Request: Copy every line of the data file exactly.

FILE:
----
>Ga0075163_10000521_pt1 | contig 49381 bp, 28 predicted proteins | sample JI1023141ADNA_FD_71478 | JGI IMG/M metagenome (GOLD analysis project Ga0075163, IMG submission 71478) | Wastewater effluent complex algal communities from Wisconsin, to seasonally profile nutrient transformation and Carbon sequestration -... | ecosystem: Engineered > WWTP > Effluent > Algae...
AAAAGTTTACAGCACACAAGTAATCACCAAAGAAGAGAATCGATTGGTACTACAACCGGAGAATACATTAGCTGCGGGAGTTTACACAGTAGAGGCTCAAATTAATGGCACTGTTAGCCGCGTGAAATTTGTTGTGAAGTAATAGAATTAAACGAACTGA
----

>Ga0075163_10000521_pt1 | contig 49381 bp, 28 predicted proteins | sample JI1023141ADNA_FD_71478 | JGI IMG/M metagenome (GOLD analysis project Ga0075163, IMG submission 71478) | Wastewater effluent complex algal communities from Wisconsin, to seasonally profile nutrient transformation and Carbon sequestration -... | ecosystem: Engineered > WWTP > Effluent > Algae...
AAAAGTTTACAGCACACAAGTAATCACCAAAGAAGAGAATCGATTGGTACTACAACCGGAGAATACATTAGCTGCGGGAGTTTACACAGTAGAGGCTCAAATTAATGGCACTGTTAGCCGCGTGAAATTTGTTGTGAAGTAATAGAATTAAACGAACTGA